English translation from the official periodical of RAIPON “Мир коренных народов - живая арктика” (Indigenous Peoples’ World - Living Arctic) No. 14, 2004
Buryatia's court allows to cut window to China through Tunka
O. Belskaya, Press service of the “Baikalskaya ekologicheskaya volna” (“Baikal ecological wave”)
The Supreme Court of the Buryat Republic has suspended the proceedings of the case about an illegal change of boundaries of the Tunkinskiy Ethnic Park until 1 January 2004.
The second session of the court was convened on 31 October in Ulan-Ude, the capital of Buryatia. It dealt with (1) a claim of representatives of the public from 16 regions of Russia, as well as (2) with an application submitted by the Procurator of the Buryat Republic to the Republic’s Supreme Court for recognition of Enactment of the Government of the Buryat Republic # 218 of 27 June 2003 “On making the boundaries of the Tunkinskiy Ethnic Park more precise” as being contrary to the federal legislation. This Enactment was hitherto unacted upon and not implemented. The court merged both civil cases into one single case.
The prehistory of this case is as follows. Order of the RF Minister for Natural Resources # 857, dated 23 September 2003, approved the negative conclusion of the public environmental expert evaluation of the construction project of the Russia-China oil pipeline. The pipeline project was initiated by the open joint-stock oil companies Yukos and Transneft. One of the principal reasons for such a decision was the intention of the project managers to lead the main pipeline across the Tunkinskiy Ethnic Park. Besides, it was planned to locate the pipeline across the mountain range of Khamar-Daban in a nature reserve, which plays an exceptionally important role in the preservation of the ecosystem of Lake Baikal.
At an earlier date, Yukos approached the RF Government with a request to handle the problem of laying the oil pipeline across the Tunkinskiy Ethnic Park as quickly as possible, since the construction of such facilities in federally adminstered protected areas was in fact prohibited categorically. An elegant juridical move was made by joint efforts of functionaries from the RF Ministry for Natural Resources and the regional government of Buryatia: to disguise the process as “making the boundaries of the Tunkinskiy Ethnic Park more precise”. It was remembered all of a sudden that more than ten years ago the Council of Ministers of the Buryat SSR did not define the boundaries of the park precise enough, and now it was just the time to take advantage of this. The oilmen’s desire was satisfied by Enactment of the Government of the Buryat Republic # 218 of 27 June 2003 “On making the boundaries of the Tunkinskiy Ethnic Park more precise”. It contained directions to adjust the boundaries by excluding approximately one third of the territory of the park and at the same time to tack on exactly as much from the neighbouring Buryat districts of Okinskiy and Zakamenskiy.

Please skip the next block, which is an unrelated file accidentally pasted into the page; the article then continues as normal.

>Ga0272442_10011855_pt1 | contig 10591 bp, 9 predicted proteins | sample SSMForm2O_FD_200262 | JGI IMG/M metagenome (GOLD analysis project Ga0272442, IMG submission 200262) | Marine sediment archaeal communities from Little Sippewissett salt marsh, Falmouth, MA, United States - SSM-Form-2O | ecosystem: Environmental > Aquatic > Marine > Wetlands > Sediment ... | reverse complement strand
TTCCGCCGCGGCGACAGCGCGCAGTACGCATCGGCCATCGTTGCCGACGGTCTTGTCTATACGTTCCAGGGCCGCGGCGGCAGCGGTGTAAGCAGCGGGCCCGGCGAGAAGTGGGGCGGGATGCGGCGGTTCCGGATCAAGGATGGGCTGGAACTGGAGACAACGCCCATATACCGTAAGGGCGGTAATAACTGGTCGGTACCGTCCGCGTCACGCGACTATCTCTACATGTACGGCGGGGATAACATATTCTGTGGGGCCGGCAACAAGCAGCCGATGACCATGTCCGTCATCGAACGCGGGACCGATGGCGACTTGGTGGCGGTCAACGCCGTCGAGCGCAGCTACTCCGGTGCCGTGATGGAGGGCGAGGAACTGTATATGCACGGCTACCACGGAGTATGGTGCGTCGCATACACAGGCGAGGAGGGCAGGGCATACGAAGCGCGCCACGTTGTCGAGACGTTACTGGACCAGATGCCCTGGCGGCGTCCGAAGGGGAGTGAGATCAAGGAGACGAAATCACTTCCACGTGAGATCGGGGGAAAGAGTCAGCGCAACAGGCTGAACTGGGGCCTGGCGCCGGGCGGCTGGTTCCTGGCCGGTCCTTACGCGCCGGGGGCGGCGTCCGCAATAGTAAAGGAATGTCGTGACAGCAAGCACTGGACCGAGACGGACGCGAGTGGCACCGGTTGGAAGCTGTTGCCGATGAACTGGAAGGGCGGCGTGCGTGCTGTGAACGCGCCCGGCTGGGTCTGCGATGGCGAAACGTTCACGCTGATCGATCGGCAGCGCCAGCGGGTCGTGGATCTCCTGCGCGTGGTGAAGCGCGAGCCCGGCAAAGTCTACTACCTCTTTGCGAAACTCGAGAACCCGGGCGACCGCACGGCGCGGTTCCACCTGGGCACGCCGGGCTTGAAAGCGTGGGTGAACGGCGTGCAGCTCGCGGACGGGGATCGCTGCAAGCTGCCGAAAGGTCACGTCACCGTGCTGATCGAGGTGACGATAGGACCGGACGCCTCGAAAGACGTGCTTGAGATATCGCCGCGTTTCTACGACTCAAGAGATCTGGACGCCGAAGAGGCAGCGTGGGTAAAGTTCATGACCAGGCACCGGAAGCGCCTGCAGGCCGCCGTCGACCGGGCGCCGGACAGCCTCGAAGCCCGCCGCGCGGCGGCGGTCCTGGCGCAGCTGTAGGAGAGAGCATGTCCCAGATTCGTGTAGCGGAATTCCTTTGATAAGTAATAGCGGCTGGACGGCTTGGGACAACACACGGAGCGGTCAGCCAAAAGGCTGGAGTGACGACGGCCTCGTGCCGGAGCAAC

The high-powered PR campaign in support of the enactment now underway is based on the state functionaries’ touching concern for the rights of local inhabitants to the agricultural lands turnover, which are allegedly usurped by the park. Pressing the point, “the defenders” of the citizens’ constitutional rights are in no way confused by the fact that about one half of the lands, which are going to be chopped off from the park happen to be taiga highlands without any inhabited localities or agricultural lands (basically, it is going to be the corridor for the oil pipeline). Not experienced in legal subtleties, the public considered the efforts of the authorities to be illegal and submitted an application to the procurator’s office of the Buryat Republic with a request to investigate the “linguistic” pretentious novelties of the functionaries.